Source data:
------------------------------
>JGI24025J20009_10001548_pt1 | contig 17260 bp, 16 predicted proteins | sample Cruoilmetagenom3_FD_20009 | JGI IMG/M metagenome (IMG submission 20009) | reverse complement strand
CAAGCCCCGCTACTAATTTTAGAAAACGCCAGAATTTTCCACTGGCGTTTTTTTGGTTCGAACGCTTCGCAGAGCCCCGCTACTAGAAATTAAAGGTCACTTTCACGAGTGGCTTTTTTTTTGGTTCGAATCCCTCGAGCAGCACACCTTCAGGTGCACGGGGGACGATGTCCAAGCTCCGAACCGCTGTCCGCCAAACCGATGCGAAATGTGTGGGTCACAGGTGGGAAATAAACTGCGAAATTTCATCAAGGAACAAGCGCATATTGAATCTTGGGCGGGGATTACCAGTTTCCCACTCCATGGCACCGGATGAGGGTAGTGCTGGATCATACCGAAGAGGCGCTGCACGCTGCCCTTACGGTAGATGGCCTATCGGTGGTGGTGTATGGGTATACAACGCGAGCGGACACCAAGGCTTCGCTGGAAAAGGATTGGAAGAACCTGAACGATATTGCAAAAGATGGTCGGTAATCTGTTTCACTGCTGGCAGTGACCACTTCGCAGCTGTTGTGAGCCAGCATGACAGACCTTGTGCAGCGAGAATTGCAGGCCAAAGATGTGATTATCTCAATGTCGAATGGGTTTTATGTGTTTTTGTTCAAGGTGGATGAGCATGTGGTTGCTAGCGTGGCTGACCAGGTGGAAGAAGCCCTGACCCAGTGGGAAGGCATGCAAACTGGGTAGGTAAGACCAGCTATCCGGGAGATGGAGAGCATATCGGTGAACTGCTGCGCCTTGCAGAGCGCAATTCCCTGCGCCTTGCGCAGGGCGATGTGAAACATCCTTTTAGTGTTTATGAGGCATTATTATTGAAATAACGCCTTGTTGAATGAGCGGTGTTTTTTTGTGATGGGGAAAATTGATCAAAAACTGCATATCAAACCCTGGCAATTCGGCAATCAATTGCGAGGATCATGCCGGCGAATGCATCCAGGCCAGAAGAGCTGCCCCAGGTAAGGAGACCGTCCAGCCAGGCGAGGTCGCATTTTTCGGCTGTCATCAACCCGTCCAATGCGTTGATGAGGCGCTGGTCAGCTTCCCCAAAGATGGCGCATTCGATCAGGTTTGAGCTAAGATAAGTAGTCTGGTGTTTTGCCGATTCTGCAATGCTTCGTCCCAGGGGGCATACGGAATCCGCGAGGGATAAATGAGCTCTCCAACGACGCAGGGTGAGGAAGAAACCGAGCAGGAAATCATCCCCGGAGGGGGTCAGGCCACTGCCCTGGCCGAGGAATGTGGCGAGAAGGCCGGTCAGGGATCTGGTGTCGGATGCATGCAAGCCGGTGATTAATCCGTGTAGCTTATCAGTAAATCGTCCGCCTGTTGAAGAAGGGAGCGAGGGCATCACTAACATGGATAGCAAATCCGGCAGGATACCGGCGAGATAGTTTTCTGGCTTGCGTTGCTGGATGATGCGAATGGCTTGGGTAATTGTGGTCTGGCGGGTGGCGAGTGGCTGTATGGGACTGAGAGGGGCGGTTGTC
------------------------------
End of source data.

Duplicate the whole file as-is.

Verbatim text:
>JGI24025J20009_10001548_pt1 | contig 17260 bp, 16 predicted proteins | sample Cruoilmetagenom3_FD_20009 | JGI IMG/M metagenome (IMG submission 20009) | reverse complement strand
CAAGCCCCGCTACTAATTTTAGAAAACGCCAGAATTTTCCACTGGCGTTTTTTTGGTTCGAACGCTTCGCAGAGCCCCGCTACTAGAAATTAAAGGTCACTTTCACGAGTGGCTTTTTTTTTGGTTCGAATCCCTCGAGCAGCACACCTTCAGGTGCACGGGGGACGATGTCCAAGCTCCGAACCGCTGTCCGCCAAACCGATGCGAAATGTGTGGGTCACAGGTGGGAAATAAACTGCGAAATTTCATCAAGGAACAAGCGCATATTGAATCTTGGGCGGGGATTACCAGTTTCCCACTCCATGGCACCGGATGAGGGTAGTGCTGGATCATACCGAAGAGGCGCTGCACGCTGCCCTTACGGTAGATGGCCTATCGGTGGTGGTGTATGGGTATACAACGCGAGCGGACACCAAGGCTTCGCTGGAAAAGGATTGGAAGAACCTGAACGATATTGCAAAAGATGGTCGGTAATCTGTTTCACTGCTGGCAGTGACCACTTCGCAGCTGTTGTGAGCCAGCATGACAGACCTTGTGCAGCGAGAATTGCAGGCCAAAGATGTGATTATCTCAATGTCGAATGGGTTTTATGTGTTTTTGTTCAAGGTGGATGAGCATGTGGTTGCTAGCGTGGCTGACCAGGTGGAAGAAGCCCTGACCCAGTGGGAAGGCATGCAAACTGGGTAGGTAAGACCAGCTATCCGGGAGATGGAGAGCATATCGGTGAACTGCTGCGCCTTGCAGAGCGCAATTCCCTGCGCCTTGCGCAGGGCGATGTGAAACATCCTTTTAGTGTTTATGAGGCATTATTATTGAAATAACGCCTTGTTGAATGAGCGGTGTTTTTTTGTGATGGGGAAAATTGATCAAAAACTGCATATCAAACCCTGGCAATTCGGCAATCAATTGCGAGGATCATGCCGGCGAATGCATCCAGGCCAGAAGAGCTGCCCCAGGTAAGGAGACCGTCCAGCCAGGCGAGGTCGCATTTTTCGGCTGTCATCAACCCGTCCAATGCGTTGATGAGGCGCTGGTCAGCTTCCCCAAAGATGGCGCATTCGATCAGGTTTGAGCTAAGATAAGTAGTCTGGTGTTTTGCCGATTCTGCAATGCTTCGTCCCAGGGGGCATACGGAATCCGCGAGGGATAAATGAGCTCTCCAACGACGCAGGGTGAGGAAGAAACCGAGCAGGAAATCATCCCCGGAGGGGGTCAGGCCACTGCCCTGGCCGAGGAATGTGGCGAGAAGGCCGGTCAGGGATCTGGTGTCGGATGCATGCAAGCCGGTGATTAATCCGTGTAGCTTATCAGTAAATCGTCCGCCTGTTGAAGAAGGGAGCGAGGGCATCACTAACATGGATAGCAAATCCGGCAGGATACCGGCGAGATAGTTTTCTGGCTTGCGTTGCTGGATGATGCGAATGGCTTGGGTAATTGTGGTCTGGCGGGTGGCGAGTGGCTGTATGGGACTGAGAGGGGCGGTTGTC